Lions fire coach Jim Schwartz after 5 seasons

Jim Schwartz was hired to turn around the Detroit Lions and he

did it for three seasons.

He failed to keep the Lions going in the right direction the

next two years – and it cost him his job.

The Lions fired Schwartz on Monday, one day after their

late-season slide ended with a loss at Minnesota. He had two years

and nearly $12 million left on his contract.

Schwartz informed the players of the decision during a team

meeting.

”I feel awful for him,” Lions center Dominic Raiola said. ”I

feel like we let him down.”

Team President Tom Lewand said the search has begun for what he

thinks is one of the most – if not the most – attractive

opportunities for a head coach in the NFL.

”I can verify that by the number of calls we have already

gotten since the announcement was made,” Lewand said. ”Going

through a thorough process is extremely important. That doesn’t

necessarily it has to be a long process.”

San Diego Chargers offensive coordinator Ken Whisenhunt is among

the potential candidates. Whisenhunt led the Arizona Cardinals to

the Super Bowl during a six-year run as their coach and Lions

general manager Martin Mayhew is a former Washington Redskins

teammate.

The Lions also let offensive coordinator Scott Linehan and wide

receivers coach Tim Lappano seek other jobs, saying the rest of the

staff is under contract, including some assistants for the 2014

season.

Detroit flopped to a 7-9 record this year after a 6-3 record

start put the franchise in a position to win a division title for

the first time since 1993.

”That is the reason we are sitting here having this

conversation,” Lewand said.

Schwartz was 29-51 over five seasons, including a 10-6 mark in

2011 that lifted the Lions to their only postseason appearance this

century. The former Tennessee Titans defensive coordinator was

hired in 2009 when Detroit was coming off the NFL’s first 0-16

season.

”Jim inherited a very tough job,” Mayhew acknowledged.

Schwartz led the Lions to two wins in his first year, six the

next and to double digits in victories two years ago for the first

time since 1995 to help them end an 11-year postseason drought.

The Lions lost their last eight games last year after a .500

start. They collapsed again this season with four straight losses

and six in a seven-game stretch – blowing fourth-quarter leads in

each setback – after they took control of the NFC North race.

Detroit and the 2000 San Diego Chargers are the only NFL teams

since 1940 to lose fourth-quarter leads in seven games in a season,

according to STATS.

”From where we were in 2008 to where we are now it’s a big

difference,” quarterback Matthew Stafford said. ”We owe a lot of

that to him. He’s a really smart guy and helped us get to where we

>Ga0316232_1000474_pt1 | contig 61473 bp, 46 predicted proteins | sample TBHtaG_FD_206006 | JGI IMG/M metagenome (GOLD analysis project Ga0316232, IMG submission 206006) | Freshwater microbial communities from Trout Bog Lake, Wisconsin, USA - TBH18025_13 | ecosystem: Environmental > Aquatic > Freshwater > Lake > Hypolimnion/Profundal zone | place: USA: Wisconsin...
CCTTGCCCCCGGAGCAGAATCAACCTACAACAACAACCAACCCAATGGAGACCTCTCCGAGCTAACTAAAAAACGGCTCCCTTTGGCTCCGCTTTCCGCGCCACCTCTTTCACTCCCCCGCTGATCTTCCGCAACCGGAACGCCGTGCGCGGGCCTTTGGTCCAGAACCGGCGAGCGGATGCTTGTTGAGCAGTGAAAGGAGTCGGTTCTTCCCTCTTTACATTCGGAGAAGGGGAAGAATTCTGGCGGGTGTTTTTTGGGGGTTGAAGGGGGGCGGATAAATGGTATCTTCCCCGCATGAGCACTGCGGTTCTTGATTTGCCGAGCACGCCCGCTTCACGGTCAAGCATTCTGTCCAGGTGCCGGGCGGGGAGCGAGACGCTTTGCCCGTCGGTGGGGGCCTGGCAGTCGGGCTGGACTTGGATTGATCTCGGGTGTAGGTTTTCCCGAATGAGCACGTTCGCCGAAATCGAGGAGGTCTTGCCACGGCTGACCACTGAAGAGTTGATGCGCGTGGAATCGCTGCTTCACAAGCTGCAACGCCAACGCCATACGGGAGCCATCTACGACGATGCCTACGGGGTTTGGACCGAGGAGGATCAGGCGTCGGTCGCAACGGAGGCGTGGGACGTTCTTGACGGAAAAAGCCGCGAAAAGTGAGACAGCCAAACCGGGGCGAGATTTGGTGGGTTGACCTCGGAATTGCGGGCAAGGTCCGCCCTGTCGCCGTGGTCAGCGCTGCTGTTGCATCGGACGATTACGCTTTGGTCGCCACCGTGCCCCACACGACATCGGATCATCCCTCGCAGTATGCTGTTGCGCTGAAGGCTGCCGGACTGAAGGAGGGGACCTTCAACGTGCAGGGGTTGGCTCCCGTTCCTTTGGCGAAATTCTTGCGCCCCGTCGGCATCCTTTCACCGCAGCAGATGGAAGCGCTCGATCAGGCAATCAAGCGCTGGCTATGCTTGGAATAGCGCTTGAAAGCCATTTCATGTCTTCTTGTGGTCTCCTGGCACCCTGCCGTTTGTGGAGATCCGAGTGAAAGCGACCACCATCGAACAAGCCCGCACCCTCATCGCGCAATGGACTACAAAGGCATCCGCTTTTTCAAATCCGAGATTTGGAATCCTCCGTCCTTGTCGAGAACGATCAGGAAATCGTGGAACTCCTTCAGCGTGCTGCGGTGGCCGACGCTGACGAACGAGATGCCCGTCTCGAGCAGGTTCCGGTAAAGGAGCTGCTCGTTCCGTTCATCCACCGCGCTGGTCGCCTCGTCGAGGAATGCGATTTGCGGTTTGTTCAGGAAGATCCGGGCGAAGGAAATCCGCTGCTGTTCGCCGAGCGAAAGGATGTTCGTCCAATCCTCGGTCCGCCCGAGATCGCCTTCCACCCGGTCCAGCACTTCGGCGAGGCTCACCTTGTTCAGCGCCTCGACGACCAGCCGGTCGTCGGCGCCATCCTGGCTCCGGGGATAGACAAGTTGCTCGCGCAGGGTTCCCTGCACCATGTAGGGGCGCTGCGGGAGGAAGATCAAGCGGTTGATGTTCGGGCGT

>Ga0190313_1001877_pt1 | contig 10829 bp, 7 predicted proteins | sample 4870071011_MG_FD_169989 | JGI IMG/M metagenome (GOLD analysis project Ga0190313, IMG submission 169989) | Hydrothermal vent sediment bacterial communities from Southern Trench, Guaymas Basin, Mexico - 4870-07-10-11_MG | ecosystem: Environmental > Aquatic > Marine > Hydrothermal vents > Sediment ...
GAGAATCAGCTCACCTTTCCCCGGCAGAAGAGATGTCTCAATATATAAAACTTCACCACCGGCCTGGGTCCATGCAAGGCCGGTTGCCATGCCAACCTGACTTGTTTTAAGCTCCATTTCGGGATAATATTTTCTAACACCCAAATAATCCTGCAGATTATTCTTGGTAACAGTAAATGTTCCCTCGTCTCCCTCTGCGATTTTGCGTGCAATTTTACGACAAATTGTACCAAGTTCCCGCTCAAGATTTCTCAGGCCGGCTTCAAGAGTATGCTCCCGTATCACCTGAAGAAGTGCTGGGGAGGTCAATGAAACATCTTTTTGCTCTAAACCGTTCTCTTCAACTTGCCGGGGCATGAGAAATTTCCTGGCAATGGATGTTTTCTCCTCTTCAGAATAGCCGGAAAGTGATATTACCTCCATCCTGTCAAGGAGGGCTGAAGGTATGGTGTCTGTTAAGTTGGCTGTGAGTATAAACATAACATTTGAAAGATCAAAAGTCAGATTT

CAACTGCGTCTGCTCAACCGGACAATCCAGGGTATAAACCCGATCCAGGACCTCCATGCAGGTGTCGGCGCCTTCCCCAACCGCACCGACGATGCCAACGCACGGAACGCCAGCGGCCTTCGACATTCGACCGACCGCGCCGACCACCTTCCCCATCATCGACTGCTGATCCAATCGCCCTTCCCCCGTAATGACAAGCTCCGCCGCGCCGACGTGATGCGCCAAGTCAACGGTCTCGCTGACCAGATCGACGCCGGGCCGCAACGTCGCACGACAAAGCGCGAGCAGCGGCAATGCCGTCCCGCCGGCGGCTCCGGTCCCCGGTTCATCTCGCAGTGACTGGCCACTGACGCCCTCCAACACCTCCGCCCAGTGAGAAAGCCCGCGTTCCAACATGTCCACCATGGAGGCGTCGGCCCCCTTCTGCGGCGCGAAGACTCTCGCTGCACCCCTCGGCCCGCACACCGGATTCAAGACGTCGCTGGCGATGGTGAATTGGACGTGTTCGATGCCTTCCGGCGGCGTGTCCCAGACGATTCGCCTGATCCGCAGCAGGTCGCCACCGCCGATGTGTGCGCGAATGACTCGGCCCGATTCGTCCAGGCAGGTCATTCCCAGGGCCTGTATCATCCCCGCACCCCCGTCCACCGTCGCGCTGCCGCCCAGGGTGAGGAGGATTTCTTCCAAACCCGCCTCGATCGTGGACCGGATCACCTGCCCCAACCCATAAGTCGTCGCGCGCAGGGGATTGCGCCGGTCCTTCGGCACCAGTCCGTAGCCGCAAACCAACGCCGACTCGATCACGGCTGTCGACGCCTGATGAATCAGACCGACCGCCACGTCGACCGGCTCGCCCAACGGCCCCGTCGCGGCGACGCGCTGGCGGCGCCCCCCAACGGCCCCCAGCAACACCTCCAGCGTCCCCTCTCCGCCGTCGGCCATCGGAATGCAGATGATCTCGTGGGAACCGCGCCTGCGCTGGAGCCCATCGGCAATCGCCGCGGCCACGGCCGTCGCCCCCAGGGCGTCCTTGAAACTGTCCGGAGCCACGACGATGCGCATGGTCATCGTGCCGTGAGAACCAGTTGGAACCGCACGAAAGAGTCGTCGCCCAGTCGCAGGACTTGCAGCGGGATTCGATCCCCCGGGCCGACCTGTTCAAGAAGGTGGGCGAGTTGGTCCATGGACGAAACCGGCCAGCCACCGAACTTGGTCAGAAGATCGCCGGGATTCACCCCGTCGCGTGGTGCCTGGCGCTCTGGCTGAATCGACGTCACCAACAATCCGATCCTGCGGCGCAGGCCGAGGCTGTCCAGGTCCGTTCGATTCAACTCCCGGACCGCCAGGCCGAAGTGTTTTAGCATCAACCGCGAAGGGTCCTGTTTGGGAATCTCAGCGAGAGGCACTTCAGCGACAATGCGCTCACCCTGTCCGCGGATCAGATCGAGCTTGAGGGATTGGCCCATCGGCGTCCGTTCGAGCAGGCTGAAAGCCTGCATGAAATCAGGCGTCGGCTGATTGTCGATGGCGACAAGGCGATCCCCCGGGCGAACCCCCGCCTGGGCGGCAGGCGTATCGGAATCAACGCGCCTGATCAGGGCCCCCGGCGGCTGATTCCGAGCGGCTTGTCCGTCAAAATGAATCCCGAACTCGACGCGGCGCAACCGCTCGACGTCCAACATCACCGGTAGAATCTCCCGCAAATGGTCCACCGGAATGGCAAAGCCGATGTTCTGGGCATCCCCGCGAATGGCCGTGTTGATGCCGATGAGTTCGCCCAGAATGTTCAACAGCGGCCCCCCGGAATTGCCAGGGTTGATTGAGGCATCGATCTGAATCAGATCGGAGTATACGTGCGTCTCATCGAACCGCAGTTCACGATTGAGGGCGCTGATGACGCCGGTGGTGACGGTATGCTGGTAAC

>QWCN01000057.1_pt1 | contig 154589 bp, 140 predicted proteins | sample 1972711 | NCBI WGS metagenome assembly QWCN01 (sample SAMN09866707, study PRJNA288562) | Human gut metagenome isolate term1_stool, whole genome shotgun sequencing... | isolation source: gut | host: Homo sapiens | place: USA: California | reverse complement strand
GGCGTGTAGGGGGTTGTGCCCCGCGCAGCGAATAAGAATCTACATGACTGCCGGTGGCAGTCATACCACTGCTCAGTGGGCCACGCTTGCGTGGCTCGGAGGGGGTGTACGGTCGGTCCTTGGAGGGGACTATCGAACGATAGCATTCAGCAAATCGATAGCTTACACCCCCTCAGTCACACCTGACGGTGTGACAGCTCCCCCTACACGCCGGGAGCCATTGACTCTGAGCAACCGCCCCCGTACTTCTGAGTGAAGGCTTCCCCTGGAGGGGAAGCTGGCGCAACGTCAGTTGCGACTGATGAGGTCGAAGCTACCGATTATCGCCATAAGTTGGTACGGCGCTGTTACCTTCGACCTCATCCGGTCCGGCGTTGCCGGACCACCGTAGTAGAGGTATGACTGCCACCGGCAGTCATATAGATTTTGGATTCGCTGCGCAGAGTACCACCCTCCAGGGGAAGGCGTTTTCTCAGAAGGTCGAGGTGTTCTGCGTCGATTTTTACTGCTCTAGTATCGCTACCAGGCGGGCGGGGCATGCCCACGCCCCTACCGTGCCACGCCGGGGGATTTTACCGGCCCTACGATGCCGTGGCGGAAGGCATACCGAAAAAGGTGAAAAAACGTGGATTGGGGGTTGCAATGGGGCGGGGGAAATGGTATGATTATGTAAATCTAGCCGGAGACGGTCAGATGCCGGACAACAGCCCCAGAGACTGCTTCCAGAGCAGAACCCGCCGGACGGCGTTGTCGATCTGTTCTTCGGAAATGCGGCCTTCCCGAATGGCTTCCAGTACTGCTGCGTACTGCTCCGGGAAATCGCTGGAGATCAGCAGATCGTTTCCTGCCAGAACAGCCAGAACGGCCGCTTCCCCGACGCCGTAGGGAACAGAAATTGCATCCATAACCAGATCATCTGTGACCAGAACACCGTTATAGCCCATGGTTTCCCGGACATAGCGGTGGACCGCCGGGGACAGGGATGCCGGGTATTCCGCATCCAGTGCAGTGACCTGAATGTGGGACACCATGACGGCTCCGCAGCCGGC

are. Obviously, we didn’t win as many games as we needed to or as

we should have this year.”

The Lions took on the personality of their demonstrative and

emotionally charged coach and that wasn’t always good news for

them.

When Detroit ran the ball instead of having turnover-prone

Stafford throw late in regulation of its 23-20 overtime loss to the

New York Giants in Week 16, the crowd reacted with a loud chorus of

boos. Schwartz responded by looking away from the field and

screaming something toward the stands.

Schwartz negated a video review and was called for

unsportsmanlike conduct by angrily throwing a challenge flag last

season when Houston’s Justin Forsett scored after two Lions tackled

him, leading to a defeat during an eight-game, season-ending slide.

The previous year, Schwartz had a heated exchange with San

Francisco coach Jim Harbaugh and had to be separated following

their postgame handshake.

”The stuff that happened with Harbaugh just was an incident,”

Detroit guard Rob Sims said. ”The stuff with the fans just was an

incident. That’s not an everyday occurrence.”

Schwartz was 12-32 in games in November or later for a .273

winning percentage that was the worst for a coach in five-plus

straight seasons with a team since Denver’s Lou Saban won

one-quarter of those late-season games from 1967-1971, according to

STATS. His .363 winning percentage overall with the Lions is the

worst by an NFL coach in his first five full seasons since John

McKay won fewer than 30 percent of his games with the expansion

Tampa Bay Buccaneers from 1976-1980.

The Lions gave Schwartz an extension entering the 2012 season,

when he had one year left on his four-deal worth about $11

million.

The second contract made him the longest-tenured coach the

franchise has had since Wayne Fontes led the Lions from

1988-96.

Bobby Ross, Gary Moeller, Marty Mornhinweg, Steve Mariucci, Dick

Jauron – on an interim basis – and Rod Marinelli all had a chance

to lead a franchise with only one playoff victory since winning the

1957 NFL title before Schwartz got a shot to be a head coach for

the first time at any level.

The Lions would like to hire someone, who runs a 4-3 defense and

has head coaching experience, but they’re not going to overlook

assistants who fit the profile they’re looking for.

”The goal isn’t to hire the biggest name or the most popular

candidate and win the next press conference,” Lewand said. ”It’s

to win football games in 2014 and to win a championship.”

Online:

AP NFL website: www.pro32.ap.org

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